Fast forwarding a few months, I can already see the Post coverage. If Smilke wins, it's going to be a victory for Harlem children who rose up against those who would resist charter schools. If Perkins wins, it's going to be a victory for the corrupt UFT and their status-quo-loving allies, which will be proof of how corrupt and status-quo-loving the UFT really is. For the Post, this is a no-lose situation. In reality, it's going to be pretty interesting to watch.

Wednesday, May 5, 2010

AEI and Me

As far as I know, there's not much that the American Enterprise Institute and I agree on. They tend to be on one side of the political spectrum while I tend to be on the other. So as I was reading this morning's New York Times, I found myself a little bit surprised to be agreeing with an op-ed written by Charles Murray of AEI. It's not like he was channeling my innermost thoughts or anything, but I wasn't totally opposed either.

He starts off with the statement that charter schools aren't necessarily going to be better schools than their traditional public school peers and that even if they are, standardized test scores aren't a very good way to measure that anyway. Okay, so far he is just channeling my innermost thoughts.

Then, he gets to the real meat of what he's trying to say, which is that school choice is important just for the sake of having choice. If there are two schools of essentially equal quality, but they take different approaches to learning, there is a value in letting parents select one over another.

I'm not really against that, though his rhapsodizing about the concept is a little annoying. For all his talk about how people just want to be able to choose, a huge number of parents continue to send their kids to their local school even when it's failing and they've been told (because of NCLB) that they have the right to send their children elsewhere. So I don't entirely buy that argument. I also tend to think that schools should be taking a greater role in a community, not less as would happen with a totally decentralized admission system.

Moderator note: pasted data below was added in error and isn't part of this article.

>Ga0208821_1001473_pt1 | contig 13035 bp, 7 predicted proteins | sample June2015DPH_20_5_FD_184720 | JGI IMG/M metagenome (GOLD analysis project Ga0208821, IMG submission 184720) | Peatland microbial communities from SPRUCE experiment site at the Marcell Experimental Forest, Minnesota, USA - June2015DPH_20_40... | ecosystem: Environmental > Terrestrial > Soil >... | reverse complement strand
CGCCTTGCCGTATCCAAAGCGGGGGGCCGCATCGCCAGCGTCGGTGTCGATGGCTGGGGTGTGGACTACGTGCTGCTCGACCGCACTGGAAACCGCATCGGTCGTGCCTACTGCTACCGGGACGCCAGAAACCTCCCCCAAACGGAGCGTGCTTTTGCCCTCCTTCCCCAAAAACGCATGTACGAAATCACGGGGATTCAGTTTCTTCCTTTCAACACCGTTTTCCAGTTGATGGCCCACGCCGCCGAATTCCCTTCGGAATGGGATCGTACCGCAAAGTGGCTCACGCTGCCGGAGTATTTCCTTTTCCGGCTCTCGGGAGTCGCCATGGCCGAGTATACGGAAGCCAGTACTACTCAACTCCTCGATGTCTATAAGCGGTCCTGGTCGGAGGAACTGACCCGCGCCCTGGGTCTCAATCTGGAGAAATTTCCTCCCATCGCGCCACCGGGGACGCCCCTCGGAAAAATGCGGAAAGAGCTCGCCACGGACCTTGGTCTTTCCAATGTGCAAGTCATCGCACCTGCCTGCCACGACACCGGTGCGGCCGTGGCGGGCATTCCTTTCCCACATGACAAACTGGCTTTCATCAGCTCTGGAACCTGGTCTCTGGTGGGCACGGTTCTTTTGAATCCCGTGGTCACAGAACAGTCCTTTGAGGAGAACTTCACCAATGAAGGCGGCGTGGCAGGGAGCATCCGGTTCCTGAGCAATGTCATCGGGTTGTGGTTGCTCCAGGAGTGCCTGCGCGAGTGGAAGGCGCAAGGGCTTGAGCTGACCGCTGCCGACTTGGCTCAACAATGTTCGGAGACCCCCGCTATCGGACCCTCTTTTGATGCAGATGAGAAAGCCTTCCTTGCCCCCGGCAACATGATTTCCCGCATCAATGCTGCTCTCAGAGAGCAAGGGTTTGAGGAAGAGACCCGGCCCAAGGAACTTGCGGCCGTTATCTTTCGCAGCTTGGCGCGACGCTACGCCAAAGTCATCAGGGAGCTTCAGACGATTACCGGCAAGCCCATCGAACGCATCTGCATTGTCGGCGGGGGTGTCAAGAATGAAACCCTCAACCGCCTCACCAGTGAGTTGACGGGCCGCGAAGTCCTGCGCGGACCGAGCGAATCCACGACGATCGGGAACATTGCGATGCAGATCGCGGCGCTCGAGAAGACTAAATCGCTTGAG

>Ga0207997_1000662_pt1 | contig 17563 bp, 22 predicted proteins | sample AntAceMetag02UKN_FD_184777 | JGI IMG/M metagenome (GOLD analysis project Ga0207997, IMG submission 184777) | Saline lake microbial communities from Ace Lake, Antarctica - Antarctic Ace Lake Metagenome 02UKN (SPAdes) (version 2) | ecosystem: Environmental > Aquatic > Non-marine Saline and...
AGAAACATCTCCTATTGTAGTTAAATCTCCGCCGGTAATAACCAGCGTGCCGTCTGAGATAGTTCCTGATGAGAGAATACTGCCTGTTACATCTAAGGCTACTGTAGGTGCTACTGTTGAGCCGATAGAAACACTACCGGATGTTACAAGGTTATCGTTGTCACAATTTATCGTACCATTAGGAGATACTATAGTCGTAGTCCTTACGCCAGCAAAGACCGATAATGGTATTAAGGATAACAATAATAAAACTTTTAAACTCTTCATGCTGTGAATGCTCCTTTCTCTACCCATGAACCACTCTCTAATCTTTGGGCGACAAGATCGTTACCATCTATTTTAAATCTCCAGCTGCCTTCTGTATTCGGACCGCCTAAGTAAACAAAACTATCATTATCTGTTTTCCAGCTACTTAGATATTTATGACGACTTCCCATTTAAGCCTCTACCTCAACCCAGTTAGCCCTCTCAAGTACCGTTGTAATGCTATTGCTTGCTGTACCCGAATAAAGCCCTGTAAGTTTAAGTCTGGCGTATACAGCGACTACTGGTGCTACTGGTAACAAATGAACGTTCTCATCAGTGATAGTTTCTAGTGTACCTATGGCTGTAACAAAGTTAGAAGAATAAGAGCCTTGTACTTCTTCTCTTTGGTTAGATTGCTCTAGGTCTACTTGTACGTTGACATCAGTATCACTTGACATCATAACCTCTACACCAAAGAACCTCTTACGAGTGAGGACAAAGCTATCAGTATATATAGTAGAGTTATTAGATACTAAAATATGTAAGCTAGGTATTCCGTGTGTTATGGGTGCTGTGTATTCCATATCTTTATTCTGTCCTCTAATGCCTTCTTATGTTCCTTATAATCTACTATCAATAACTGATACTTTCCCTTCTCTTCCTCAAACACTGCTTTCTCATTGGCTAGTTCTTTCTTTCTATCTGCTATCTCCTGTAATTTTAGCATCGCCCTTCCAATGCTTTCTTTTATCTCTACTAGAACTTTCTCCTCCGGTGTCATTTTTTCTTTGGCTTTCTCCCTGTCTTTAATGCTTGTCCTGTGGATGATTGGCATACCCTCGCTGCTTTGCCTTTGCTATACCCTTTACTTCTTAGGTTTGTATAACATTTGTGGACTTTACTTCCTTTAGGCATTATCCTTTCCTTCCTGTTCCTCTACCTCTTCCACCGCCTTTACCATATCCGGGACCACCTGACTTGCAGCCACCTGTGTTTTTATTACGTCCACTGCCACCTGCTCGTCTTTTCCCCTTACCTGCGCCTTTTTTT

But enough quibbling. Where's the agreement? Well, I think that different schools should offer different things and that there's value in letting parents have the option to select what's best for their kids. I don't think that necessarily needs to equate with charter schools or private school vouchers. Nor do I think that we need a completely inflexible approach of sending kids only to the school down the street from where they live. As with everything, there's a balance that needs to be found somewhere in the middle. Finding it is always the challenge.

Monday, May 3, 2010

No Magic

Stop me if you've heard this before, but there's some evidence out there that charters are not all wonderful schools. Some are very good, but more are ... less so. It's just that you wouldn't really know that from reading the New York papers where they take a Wobegon view of charters: the principals are smart, the teachers are dedicated, and all the children score above average on their yearly high-stakes tests.

However, a barrier fell yesterday when the New York Times ran a story headlined: Despite Push, Success at Charter Schools is Mixed. I had to check a few times to make sure I wasn't hallucinating that one.

The article itself is not especially brilliant, but it's pretty good. The reporter visits different charter schools around the country and writes about what's going on at a successful one and at an less successful one. Because, remember, there are differences.

The moral of the story, at least to those paying attention, is that charter schools are not magic. There's nothing about a charter in itself that makes it a great school. Charters can be great. Just like traditional public schools can be great. Great schools are great schools. The labels matter much less than what's actually going on in the classroom.

The Times yesterday seemed to take a step toward acknowledging that. Now let's see if their editorial writers actually read their own paper.